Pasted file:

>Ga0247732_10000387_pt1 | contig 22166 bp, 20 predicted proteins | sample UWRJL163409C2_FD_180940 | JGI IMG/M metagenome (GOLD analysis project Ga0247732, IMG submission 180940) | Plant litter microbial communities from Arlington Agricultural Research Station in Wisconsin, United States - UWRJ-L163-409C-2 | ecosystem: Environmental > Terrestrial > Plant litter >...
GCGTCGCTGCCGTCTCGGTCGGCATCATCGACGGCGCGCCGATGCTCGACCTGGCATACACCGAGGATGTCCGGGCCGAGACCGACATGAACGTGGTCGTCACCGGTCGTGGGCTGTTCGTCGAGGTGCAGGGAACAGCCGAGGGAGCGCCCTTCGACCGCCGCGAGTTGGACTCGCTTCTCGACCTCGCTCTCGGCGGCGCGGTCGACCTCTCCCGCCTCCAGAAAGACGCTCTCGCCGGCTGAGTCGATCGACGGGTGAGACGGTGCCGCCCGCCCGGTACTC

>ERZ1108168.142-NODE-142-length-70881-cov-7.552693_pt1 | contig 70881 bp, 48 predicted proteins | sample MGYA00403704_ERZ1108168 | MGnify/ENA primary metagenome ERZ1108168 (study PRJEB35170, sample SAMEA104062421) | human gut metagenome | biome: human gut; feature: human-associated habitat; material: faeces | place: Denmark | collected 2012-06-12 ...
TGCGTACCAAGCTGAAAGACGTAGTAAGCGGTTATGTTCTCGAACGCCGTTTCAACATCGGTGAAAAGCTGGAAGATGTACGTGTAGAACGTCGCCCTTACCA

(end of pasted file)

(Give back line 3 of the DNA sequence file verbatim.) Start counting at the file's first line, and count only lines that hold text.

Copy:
>ERZ1108168.142-NODE-142-length-70881-cov-7.552693_pt1 | contig 70881 bp, 48 predicted proteins | sample MGYA00403704_ERZ1108168 | MGnify/ENA primary metagenome ERZ1108168 (study PRJEB35170, sample SAMEA104062421) | human gut metagenome | biome: human gut; feature: human-associated habitat; material: faeces | place: Denmark | collected 2012-06-12 ...